A QUARREL had arisen between the Horse and the Stag, so the Horse came to a Hunter to ask his help to take revenge on the Stag. The Hunter agreed, but said: “If you desire to conquer the Stag, you must permit me to place this piece of iron between your jaws, so that I may guide you with these reins, and allow this saddle to be placed upon your back so that I may keep steady upon you as we follow after the enemy.” The Horse agreed to the conditions, and the Hunter soon saddled and bridled him. Then with the aid of the Hunter the Horse soon overcame the Stag, and said to the Hunter: “Now, get off, and remove those things from my mouth and back.”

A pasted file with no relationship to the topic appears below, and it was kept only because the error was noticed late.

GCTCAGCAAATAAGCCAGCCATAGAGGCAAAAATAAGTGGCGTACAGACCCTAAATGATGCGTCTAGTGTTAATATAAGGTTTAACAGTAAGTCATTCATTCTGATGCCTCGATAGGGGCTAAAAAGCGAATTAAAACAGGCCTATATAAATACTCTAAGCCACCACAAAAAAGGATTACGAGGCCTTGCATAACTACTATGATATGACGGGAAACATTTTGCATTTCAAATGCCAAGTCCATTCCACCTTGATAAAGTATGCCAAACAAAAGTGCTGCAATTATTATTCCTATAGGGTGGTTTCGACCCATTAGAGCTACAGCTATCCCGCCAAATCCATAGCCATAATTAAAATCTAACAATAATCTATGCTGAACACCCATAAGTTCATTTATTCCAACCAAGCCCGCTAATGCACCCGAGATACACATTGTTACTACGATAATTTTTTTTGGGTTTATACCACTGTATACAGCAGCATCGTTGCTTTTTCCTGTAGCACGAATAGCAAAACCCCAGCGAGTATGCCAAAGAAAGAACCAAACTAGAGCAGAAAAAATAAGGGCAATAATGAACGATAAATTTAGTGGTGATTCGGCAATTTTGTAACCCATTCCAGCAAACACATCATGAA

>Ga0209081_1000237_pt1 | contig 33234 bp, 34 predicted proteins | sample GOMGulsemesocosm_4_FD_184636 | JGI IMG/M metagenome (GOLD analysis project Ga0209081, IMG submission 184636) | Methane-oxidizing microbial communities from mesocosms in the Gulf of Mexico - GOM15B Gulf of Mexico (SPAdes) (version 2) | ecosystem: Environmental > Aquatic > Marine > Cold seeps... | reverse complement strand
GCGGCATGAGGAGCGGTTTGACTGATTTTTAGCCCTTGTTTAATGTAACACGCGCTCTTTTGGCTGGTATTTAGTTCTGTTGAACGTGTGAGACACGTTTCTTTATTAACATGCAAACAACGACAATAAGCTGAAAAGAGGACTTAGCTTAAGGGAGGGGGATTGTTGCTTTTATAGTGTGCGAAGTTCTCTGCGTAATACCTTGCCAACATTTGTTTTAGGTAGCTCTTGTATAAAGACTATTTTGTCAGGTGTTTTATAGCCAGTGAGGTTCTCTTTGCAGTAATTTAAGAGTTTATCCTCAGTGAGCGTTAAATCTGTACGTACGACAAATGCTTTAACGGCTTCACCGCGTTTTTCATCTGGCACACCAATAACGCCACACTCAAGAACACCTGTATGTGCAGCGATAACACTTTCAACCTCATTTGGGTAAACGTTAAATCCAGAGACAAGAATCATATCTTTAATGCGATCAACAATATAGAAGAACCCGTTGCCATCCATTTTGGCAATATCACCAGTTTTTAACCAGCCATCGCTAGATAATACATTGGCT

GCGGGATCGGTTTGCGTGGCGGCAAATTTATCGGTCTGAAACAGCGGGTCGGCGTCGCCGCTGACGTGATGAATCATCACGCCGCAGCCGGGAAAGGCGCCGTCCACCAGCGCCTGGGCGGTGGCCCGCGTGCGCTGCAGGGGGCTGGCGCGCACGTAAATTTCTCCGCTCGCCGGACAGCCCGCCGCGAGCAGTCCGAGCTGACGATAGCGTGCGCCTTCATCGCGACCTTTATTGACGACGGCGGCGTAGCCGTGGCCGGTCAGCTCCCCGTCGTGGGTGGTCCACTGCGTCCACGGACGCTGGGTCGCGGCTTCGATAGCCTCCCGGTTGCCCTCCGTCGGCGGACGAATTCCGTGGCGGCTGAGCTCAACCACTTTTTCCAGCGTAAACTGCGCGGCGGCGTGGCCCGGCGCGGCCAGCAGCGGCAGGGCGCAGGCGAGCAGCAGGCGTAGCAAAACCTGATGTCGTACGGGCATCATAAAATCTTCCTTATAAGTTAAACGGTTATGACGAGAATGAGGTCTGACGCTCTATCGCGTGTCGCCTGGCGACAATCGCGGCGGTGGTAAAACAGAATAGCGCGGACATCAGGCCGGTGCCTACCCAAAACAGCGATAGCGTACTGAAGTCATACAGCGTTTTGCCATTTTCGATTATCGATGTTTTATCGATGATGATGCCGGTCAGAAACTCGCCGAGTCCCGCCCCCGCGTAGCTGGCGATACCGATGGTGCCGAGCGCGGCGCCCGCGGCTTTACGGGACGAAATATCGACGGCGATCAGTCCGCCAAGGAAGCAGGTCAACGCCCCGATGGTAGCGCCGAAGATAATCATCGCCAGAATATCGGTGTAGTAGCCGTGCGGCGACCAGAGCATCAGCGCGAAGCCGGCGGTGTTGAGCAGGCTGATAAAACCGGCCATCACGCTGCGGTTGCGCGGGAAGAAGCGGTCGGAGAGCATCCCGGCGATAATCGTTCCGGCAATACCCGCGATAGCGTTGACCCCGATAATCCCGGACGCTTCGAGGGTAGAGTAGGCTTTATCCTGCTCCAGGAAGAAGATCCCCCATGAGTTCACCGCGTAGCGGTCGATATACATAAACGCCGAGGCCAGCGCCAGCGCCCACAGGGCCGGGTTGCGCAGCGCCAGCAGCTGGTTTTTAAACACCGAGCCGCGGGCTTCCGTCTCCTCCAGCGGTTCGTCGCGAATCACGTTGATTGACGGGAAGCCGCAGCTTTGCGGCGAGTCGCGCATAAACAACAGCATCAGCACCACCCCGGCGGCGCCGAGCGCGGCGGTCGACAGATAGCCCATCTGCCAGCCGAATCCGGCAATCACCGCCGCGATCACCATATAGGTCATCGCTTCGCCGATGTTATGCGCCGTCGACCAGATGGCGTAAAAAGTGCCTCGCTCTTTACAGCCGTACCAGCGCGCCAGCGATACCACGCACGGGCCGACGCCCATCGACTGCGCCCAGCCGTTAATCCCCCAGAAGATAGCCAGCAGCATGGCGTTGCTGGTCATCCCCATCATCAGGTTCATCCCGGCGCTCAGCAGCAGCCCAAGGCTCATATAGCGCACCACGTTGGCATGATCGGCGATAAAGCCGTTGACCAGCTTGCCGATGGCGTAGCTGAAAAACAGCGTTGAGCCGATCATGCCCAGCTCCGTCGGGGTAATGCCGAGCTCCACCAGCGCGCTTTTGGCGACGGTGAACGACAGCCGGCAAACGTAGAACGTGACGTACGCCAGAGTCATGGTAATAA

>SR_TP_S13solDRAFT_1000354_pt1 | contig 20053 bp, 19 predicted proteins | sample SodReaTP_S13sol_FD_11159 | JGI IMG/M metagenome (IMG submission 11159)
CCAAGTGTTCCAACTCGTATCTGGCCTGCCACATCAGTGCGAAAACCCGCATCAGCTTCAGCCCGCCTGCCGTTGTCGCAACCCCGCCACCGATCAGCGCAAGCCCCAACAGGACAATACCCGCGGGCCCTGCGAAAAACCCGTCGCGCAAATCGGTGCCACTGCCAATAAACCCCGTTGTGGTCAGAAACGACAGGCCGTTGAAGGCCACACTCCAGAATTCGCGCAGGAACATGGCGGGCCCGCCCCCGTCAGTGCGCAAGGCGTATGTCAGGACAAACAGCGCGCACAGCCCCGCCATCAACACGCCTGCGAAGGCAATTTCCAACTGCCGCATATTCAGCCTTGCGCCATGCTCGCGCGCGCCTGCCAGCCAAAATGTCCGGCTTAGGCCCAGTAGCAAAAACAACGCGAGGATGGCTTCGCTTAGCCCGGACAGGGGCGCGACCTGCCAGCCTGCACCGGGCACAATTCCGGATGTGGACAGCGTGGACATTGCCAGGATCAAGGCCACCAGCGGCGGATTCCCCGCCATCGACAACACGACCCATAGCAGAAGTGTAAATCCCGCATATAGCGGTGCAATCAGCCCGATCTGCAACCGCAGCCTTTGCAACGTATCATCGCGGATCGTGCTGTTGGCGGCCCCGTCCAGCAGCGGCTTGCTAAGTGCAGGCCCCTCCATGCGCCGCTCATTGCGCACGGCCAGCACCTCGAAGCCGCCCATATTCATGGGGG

“Not so fast, friend,” said the Hunter. “I have now got you under bit and spur, and prefer to keep you as you are at present.”
If you allow men to use you for your own purposes, they will use you for theirs.
Phædrus, iv. 4. Attributed by Aristotle, Rhet. ii. 20, to Stesichorus. Referred to by Horace, Epist. I. x. 34. Given in North's Bidpai, ed. Jacobs, p. 65.
Horse, Hunter, and Stag, The
Fables of Aesop, The
Aesop & Jacobs, Joseph
Macmillan & Co.
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